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Freud, S. (1895). Letter from Freud to Fliess, November 29, 1895. The Complete Letters of Sigmund Freud to Wilhelm Fliess, 1887-1904, 152.
Freud, S. (1895). Letter from Freud to Fliess, November 29, 1895. The Complete Letters of Sigmund Freud to Wilhelm Fliess, 1887-1904, 152
Letter from Freud to Fliess, November 29, 1895
Vienna, November 29, 1895
Impossible to let you wait until the child has made up its mind. Evidently it is insisting on the very day to which, by some kind of reckoning, it can lay a claim. Martha is doing splendidly just now. I hope to hear something similar from you, that is to say, about your wife and Paulinchen, as she is called incognito.
I feel really amazingly well, as I have not since the beginning of the whole business. Moreover, I no longer have any pus, just a lot of mucous secretion. I have, by the way, never doubted the success of your minor surgical interventions, and thus have earned my well-being. I am in top working form, have nine to eleven hours of hard work, six to eight analytic cases a day — the most beautiful things, of course; all sorts of new material. I am entirely lost to science; when I sit down at my desk at 11 P.M., I must paste and patch up the infantile paralyses. I hope to finish them in two months and then be able further to utilize the impressions gained in the course of treatments.
I no longer understand the state of mind in which I hatched the psychology; cannot conceive how I could have inflicted it on you. I believe you are still too polite; to me it appears to have been a kind of madness. The clinical solution of the two neuroses probably will stand up, after some modification.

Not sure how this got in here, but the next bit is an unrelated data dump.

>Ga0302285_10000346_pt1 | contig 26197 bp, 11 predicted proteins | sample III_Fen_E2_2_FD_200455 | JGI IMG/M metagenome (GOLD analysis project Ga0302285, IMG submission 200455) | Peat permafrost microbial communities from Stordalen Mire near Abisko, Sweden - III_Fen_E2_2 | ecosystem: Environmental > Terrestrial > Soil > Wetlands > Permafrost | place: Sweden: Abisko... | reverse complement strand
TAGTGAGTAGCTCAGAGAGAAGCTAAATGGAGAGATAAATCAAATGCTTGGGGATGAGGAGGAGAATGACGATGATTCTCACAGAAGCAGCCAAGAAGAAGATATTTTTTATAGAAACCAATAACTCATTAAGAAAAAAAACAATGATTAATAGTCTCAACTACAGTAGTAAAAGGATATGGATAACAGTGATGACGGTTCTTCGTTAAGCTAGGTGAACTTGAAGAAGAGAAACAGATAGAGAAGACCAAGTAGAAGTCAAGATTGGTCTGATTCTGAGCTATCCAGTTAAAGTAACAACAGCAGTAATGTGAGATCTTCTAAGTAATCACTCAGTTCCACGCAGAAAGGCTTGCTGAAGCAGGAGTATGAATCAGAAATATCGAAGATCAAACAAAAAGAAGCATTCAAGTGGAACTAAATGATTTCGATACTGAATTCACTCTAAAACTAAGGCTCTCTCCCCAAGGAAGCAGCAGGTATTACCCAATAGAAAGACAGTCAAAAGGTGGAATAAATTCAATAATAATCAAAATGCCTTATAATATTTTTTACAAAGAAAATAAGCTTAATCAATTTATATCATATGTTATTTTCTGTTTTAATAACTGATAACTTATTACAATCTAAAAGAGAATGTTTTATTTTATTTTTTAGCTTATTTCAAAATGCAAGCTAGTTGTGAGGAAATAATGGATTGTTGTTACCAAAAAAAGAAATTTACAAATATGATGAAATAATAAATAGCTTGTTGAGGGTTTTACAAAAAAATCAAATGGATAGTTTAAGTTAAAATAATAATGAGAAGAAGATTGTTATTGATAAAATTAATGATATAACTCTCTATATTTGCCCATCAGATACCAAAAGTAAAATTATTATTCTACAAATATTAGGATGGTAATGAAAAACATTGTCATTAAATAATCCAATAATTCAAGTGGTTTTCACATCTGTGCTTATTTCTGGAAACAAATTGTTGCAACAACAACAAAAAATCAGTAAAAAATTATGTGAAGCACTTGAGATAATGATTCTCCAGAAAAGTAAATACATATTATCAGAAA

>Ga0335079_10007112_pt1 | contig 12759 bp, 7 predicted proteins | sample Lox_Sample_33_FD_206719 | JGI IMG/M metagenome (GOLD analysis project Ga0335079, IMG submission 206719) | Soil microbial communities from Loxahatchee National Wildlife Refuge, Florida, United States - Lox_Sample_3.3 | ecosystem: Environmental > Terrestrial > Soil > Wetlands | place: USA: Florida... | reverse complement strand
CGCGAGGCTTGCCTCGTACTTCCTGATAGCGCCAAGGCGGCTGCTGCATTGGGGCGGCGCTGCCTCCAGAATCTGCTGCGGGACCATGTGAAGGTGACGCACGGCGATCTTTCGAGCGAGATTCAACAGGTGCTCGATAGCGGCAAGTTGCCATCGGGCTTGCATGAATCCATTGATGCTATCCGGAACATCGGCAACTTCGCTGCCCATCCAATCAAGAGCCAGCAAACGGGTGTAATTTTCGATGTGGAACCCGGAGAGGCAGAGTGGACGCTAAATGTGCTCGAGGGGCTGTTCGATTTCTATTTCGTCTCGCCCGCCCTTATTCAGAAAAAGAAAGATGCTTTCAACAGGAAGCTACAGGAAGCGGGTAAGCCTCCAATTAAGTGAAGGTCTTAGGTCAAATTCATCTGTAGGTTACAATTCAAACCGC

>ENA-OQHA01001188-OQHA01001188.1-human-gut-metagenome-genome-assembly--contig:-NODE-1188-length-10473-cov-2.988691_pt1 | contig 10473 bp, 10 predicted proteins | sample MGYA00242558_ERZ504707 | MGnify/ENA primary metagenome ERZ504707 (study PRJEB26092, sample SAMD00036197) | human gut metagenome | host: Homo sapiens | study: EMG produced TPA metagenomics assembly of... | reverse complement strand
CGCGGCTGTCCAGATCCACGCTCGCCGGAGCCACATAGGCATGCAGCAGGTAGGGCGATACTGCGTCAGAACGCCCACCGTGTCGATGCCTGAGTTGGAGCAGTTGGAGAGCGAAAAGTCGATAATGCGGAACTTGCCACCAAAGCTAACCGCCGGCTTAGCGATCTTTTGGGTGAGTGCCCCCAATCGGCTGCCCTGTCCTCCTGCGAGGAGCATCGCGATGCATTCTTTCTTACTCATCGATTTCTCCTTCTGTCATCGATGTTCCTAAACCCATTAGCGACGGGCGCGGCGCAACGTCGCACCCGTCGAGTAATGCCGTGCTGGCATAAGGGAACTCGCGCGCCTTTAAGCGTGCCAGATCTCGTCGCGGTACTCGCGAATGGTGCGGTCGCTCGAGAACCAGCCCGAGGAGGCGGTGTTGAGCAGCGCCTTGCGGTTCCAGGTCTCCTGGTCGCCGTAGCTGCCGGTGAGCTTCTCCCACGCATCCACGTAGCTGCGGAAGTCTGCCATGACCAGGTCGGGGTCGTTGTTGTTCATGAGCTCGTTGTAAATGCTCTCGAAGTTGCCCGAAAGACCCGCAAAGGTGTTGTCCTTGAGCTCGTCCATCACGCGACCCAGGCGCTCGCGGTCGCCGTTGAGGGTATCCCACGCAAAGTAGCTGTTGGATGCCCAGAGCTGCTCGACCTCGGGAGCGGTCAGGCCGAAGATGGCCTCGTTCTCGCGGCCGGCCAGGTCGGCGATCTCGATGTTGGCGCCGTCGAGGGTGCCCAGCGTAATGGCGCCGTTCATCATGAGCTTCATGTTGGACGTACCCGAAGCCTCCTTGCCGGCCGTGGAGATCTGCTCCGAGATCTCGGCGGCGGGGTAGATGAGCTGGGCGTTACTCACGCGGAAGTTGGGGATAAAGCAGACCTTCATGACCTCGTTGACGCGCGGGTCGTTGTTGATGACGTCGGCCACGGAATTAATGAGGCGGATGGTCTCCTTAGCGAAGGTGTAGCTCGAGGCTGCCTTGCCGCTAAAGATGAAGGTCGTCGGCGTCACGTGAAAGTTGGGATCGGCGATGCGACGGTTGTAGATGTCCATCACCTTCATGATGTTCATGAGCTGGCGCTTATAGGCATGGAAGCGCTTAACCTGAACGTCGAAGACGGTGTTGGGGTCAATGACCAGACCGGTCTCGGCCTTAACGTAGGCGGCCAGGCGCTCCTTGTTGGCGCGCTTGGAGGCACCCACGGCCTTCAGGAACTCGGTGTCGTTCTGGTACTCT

The children have all come down with colds — an epidemic in the house. Minna came a few days ago for a stay of several months' duration. Of the world I see nothing and hear little. Unfortunately, it is precisely at such times, when I find writing so difficult, that I become acutely aware of the distance between Vienna and Berlin.
In view of your last letters I believe in the improvement of your head[aches] and ask you for further confirmation. Wernicke's pupils, Sachs and C. S. Freund, have produced a piece of nonsense on hysteria (on psychic paralyses), which, by the way, is almost a plagiarism of my “Considérations, etc.” in the Archives de neurologie. Sachs's postulation of the constancy of psychic energy is more painful.1
I hope soon to hear many good things of you, wife, child, and sexuality through the nose.
Most cordial greetings.
As the heart improves, many light migraines.
Notes to "Letter from Freud to Fliess, November 29, 1895"
Jeffrey Moussaieff Masson
1 See Origins, p. 135n2.
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